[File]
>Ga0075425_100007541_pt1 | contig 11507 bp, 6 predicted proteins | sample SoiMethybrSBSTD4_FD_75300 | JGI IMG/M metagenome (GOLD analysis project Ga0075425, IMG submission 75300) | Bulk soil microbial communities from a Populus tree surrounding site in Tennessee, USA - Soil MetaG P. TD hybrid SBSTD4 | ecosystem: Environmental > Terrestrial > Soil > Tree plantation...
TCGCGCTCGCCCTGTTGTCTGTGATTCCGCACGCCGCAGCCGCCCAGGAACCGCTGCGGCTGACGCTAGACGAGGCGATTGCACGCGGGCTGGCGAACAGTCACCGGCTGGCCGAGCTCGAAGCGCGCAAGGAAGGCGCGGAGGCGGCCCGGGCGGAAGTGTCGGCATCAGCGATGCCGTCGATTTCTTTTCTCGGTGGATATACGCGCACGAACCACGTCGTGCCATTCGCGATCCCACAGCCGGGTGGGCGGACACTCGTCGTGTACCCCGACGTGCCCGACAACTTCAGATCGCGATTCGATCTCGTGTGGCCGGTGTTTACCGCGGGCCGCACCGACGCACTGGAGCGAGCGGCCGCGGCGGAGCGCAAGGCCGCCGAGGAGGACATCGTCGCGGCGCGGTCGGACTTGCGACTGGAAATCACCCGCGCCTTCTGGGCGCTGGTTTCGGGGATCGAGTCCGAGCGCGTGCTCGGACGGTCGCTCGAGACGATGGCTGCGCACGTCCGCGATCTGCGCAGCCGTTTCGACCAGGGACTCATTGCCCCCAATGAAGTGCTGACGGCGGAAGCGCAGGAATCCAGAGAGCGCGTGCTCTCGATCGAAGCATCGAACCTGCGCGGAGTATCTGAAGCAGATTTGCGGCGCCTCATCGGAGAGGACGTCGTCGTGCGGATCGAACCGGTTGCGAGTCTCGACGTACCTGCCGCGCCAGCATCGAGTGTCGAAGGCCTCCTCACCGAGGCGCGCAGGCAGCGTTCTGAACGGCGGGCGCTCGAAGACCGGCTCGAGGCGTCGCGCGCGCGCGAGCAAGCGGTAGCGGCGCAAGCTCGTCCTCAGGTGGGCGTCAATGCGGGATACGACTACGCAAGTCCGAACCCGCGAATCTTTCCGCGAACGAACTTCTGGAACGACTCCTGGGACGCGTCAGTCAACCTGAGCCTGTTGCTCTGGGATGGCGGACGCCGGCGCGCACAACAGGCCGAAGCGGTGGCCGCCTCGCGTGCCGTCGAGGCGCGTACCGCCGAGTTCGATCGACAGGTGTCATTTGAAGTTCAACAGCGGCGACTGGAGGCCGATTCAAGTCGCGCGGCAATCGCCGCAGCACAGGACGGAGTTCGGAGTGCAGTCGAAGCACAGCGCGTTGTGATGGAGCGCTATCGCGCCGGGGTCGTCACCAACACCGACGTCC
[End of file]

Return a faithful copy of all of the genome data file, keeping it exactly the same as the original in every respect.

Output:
>Ga0075425_100007541_pt1 | contig 11507 bp, 6 predicted proteins | sample SoiMethybrSBSTD4_FD_75300 | JGI IMG/M metagenome (GOLD analysis project Ga0075425, IMG submission 75300) | Bulk soil microbial communities from a Populus tree surrounding site in Tennessee, USA - Soil MetaG P. TD hybrid SBSTD4 | ecosystem: Environmental > Terrestrial > Soil > Tree plantation...
TCGCGCTCGCCCTGTTGTCTGTGATTCCGCACGCCGCAGCCGCCCAGGAACCGCTGCGGCTGACGCTAGACGAGGCGATTGCACGCGGGCTGGCGAACAGTCACCGGCTGGCCGAGCTCGAAGCGCGCAAGGAAGGCGCGGAGGCGGCCCGGGCGGAAGTGTCGGCATCAGCGATGCCGTCGATTTCTTTTCTCGGTGGATATACGCGCACGAACCACGTCGTGCCATTCGCGATCCCACAGCCGGGTGGGCGGACACTCGTCGTGTACCCCGACGTGCCCGACAACTTCAGATCGCGATTCGATCTCGTGTGGCCGGTGTTTACCGCGGGCCGCACCGACGCACTGGAGCGAGCGGCCGCGGCGGAGCGCAAGGCCGCCGAGGAGGACATCGTCGCGGCGCGGTCGGACTTGCGACTGGAAATCACCCGCGCCTTCTGGGCGCTGGTTTCGGGGATCGAGTCCGAGCGCGTGCTCGGACGGTCGCTCGAGACGATGGCTGCGCACGTCCGCGATCTGCGCAGCCGTTTCGACCAGGGACTCATTGCCCCCAATGAAGTGCTGACGGCGGAAGCGCAGGAATCCAGAGAGCGCGTGCTCTCGATCGAAGCATCGAACCTGCGCGGAGTATCTGAAGCAGATTTGCGGCGCCTCATCGGAGAGGACGTCGTCGTGCGGATCGAACCGGTTGCGAGTCTCGACGTACCTGCCGCGCCAGCATCGAGTGTCGAAGGCCTCCTCACCGAGGCGCGCAGGCAGCGTTCTGAACGGCGGGCGCTCGAAGACCGGCTCGAGGCGTCGCGCGCGCGCGAGCAAGCGGTAGCGGCGCAAGCTCGTCCTCAGGTGGGCGTCAATGCGGGATACGACTACGCAAGTCCGAACCCGCGAATCTTTCCGCGAACGAACTTCTGGAACGACTCCTGGGACGCGTCAGTCAACCTGAGCCTGTTGCTCTGGGATGGCGGACGCCGGCGCGCACAACAGGCCGAAGCGGTGGCCGCCTCGCGTGCCGTCGAGGCGCGTACCGCCGAGTTCGATCGACAGGTGTCATTTGAAGTTCAACAGCGGCGACTGGAGGCCGATTCAAGTCGCGCGGCAATCGCCGCAGCACAGGACGGAGTTCGGAGTGCAGTCGAAGCACAGCGCGTTGTGATGGAGCGCTATCGCGCCGGGGTCGTCACCAACACCGACGTCC